Subarachnoid hemorrhage cases with multiple cerebral aneurysms frequently demonstrate a hemorrhage pattern that does not definitively delineate the source aneurysm. In these cases, rupture site is ascertained from angiographic features of the aneurysm such as size, morphology, and location.
To examine the frequency with which such features lead to misidentification of ... [Show full abstract] the ruptured aneurysm.
: Records of patients who underwent surgical clipping of a ruptured aneurysm at our institution between 2004 and 2014 and had multiple aneurysms were retrospectively reviewed. A blinded neuroendovascular surgeon provided the rupture source based on the initial head computed tomography scans and digital subtraction angiography images. Operative reports were then assessed to confirm or refute the imaging-based determination of the rupture source.
One hundred fifty-one patients had multiple aneurysms. Seventy-one patients had definitive hemorrhage patterns on initial computed tomography scans and 80 patients had nondefinitive hemorrhage patterns. Thirteen (16.2%) of the cases with nondefinitive hemorrhage patterns had discordance between the imaging-based determination of the rupture source and intraoperative findings of the true ruptured aneurysm, yielding an imperfect positive predictive value of 83.8%. Of all multiple aneurysm cases with subarachnoid hemorrhage treated by surgical or endovascular means at our institution, 4.3% (13 of 303) were misidentified.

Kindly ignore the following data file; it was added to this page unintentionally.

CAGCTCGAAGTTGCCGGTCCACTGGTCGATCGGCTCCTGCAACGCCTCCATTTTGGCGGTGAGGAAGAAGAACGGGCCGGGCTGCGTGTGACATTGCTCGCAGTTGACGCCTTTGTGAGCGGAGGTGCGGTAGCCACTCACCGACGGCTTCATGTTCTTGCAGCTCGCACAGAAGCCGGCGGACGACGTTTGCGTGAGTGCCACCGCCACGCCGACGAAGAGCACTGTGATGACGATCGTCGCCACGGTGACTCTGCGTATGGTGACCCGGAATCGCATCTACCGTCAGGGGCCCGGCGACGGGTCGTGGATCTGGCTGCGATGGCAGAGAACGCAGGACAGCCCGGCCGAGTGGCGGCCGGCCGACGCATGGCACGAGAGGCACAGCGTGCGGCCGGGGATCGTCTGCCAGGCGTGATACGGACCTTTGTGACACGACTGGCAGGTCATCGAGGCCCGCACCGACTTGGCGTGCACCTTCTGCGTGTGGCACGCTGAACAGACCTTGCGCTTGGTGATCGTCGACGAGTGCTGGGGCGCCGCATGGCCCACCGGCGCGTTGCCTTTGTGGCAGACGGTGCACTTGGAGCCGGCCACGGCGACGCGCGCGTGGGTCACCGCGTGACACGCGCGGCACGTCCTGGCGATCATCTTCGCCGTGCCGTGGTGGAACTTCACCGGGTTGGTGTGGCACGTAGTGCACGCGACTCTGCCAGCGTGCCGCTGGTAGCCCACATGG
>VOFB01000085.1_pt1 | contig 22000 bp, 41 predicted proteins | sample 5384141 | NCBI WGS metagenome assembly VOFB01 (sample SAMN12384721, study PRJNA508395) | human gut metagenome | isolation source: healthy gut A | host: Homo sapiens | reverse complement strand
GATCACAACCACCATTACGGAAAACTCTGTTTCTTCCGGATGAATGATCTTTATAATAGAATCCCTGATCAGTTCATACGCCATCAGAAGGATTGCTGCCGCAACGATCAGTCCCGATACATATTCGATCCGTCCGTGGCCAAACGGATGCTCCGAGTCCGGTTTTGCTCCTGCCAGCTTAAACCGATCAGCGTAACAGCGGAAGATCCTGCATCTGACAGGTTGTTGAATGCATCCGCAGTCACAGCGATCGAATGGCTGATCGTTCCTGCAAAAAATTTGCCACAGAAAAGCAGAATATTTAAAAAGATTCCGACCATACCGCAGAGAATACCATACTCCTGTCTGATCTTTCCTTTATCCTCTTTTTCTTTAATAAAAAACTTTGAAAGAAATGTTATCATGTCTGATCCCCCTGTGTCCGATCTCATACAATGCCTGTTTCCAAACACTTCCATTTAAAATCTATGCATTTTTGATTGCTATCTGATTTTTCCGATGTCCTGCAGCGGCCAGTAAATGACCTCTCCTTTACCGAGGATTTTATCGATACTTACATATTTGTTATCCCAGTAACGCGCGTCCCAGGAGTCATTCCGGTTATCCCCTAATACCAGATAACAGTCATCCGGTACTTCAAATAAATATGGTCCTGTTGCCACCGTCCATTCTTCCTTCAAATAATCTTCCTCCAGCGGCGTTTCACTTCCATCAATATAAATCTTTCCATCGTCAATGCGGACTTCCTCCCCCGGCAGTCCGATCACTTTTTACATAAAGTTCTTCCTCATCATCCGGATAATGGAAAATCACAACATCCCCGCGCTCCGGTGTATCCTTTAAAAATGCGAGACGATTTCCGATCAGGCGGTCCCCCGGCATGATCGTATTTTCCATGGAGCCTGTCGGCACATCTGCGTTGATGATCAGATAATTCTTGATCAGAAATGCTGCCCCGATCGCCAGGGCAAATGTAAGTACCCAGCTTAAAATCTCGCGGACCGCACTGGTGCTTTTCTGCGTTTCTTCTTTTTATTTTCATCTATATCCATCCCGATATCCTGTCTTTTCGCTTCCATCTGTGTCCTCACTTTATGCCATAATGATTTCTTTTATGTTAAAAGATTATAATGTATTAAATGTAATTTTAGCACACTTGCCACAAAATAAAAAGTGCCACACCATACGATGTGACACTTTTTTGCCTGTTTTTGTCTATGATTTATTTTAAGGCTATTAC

Morphological features cannot reliably be used to determine rupture site in cases with nondefinitive subarachnoid hemorrhage patterns. Microsurgical clipping, confirming obliteration of the ruptured lesion, may be preferentially indicated in these patients unless, alternatively, all lesions can be contemporaneously and safely treated with endovascular embolization.